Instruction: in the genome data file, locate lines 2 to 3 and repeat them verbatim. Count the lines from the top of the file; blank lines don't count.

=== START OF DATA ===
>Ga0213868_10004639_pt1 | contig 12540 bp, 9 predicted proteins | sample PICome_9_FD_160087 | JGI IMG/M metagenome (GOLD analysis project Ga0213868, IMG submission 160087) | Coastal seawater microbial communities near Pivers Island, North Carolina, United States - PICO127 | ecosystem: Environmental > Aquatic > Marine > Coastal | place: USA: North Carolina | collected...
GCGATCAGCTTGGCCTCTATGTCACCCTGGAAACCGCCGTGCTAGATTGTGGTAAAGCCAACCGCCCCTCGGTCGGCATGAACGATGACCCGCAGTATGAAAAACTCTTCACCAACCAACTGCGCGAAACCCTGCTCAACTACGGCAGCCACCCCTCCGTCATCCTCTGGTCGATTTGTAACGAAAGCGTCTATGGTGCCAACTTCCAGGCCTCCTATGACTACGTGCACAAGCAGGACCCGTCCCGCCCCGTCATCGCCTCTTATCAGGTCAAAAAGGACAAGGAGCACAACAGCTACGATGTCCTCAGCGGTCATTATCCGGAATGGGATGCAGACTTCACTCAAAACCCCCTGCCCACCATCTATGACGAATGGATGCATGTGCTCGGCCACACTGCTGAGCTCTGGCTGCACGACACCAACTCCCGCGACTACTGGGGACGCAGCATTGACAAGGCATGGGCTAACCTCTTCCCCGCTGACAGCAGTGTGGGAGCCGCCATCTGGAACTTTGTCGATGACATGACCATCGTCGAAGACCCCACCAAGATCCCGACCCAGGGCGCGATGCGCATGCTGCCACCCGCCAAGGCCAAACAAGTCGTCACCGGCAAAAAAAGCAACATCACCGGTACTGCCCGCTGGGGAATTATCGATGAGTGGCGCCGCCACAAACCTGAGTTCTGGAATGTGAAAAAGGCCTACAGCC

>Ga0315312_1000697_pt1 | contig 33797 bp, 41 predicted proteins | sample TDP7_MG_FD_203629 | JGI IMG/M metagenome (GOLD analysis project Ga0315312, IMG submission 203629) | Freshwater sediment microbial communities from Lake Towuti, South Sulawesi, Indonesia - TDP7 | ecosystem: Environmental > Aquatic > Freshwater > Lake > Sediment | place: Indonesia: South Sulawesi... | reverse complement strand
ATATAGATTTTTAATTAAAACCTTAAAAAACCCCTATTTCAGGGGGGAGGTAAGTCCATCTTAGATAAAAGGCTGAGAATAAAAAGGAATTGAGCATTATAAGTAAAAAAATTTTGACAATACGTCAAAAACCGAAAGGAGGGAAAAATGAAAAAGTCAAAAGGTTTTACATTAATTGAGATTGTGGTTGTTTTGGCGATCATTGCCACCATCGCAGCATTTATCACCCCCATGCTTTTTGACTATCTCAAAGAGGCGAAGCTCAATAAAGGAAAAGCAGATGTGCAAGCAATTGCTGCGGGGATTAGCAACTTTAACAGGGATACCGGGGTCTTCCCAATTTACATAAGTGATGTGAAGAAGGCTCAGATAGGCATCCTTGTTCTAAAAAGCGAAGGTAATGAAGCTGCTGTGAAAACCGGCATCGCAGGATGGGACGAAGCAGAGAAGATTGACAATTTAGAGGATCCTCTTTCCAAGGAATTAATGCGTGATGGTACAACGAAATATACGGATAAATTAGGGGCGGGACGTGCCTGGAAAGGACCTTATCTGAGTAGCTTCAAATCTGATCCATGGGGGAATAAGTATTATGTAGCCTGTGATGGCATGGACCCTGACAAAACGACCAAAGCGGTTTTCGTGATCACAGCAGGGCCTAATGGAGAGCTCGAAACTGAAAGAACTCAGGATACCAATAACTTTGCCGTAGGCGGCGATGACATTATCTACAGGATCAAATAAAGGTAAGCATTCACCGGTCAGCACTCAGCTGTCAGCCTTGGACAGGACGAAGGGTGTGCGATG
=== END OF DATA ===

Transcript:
GCGATCAGCTTGGCCTCTATGTCACCCTGGAAACCGCCGTGCTAGATTGTGGTAAAGCCAACCGCCCCTCGGTCGGCATGAACGATGACCCGCAGTATGAAAAACTCTTCACCAACCAACTGCGCGAAACCCTGCTCAACTACGGCAGCCACCCCTCCGTCATCCTCTGGTCGATTTGTAACGAAAGCGTCTATGGTGCCAACTTCCAGGCCTCCTATGACTACGTGCACAAGCAGGACCCGTCCCGCCCCGTCATCGCCTCTTATCAGGTCAAAAAGGACAAGGAGCACAACAGCTACGATGTCCTCAGCGGTCATTATCCGGAATGGGATGCAGACTTCACTCAAAACCCCCTGCCCACCATCTATGACGAATGGATGCATGTGCTCGGCCACACTGCTGAGCTCTGGCTGCACGACACCAACTCCCGCGACTACTGGGGACGCAGCATTGACAAGGCATGGGCTAACCTCTTCCCCGCTGACAGCAGTGTGGGAGCCGCCATCTGGAACTTTGTCGATGACATGACCATCGTCGAAGACCCCACCAAGATCCCGACCCAGGGCGCGATGCGCATGCTGCCACCCGCCAAGGCCAAACAAGTCGTCACCGGCAAAAAAAGCAACATCACCGGTACTGCCCGCTGGGGAATTATCGATGAGTGGCGCCGCCACAAACCTGAGTTCTGGAATGTGAAAAAGGCCTACAGCC

>Ga0315312_1000697_pt1 | contig 33797 bp, 41 predicted proteins | sample TDP7_MG_FD_203629 | JGI IMG/M metagenome (GOLD analysis project Ga0315312, IMG submission 203629) | Freshwater sediment microbial communities from Lake Towuti, South Sulawesi, Indonesia - TDP7 | ecosystem: Environmental > Aquatic > Freshwater > Lake > Sediment | place: Indonesia: South Sulawesi... | reverse complement strand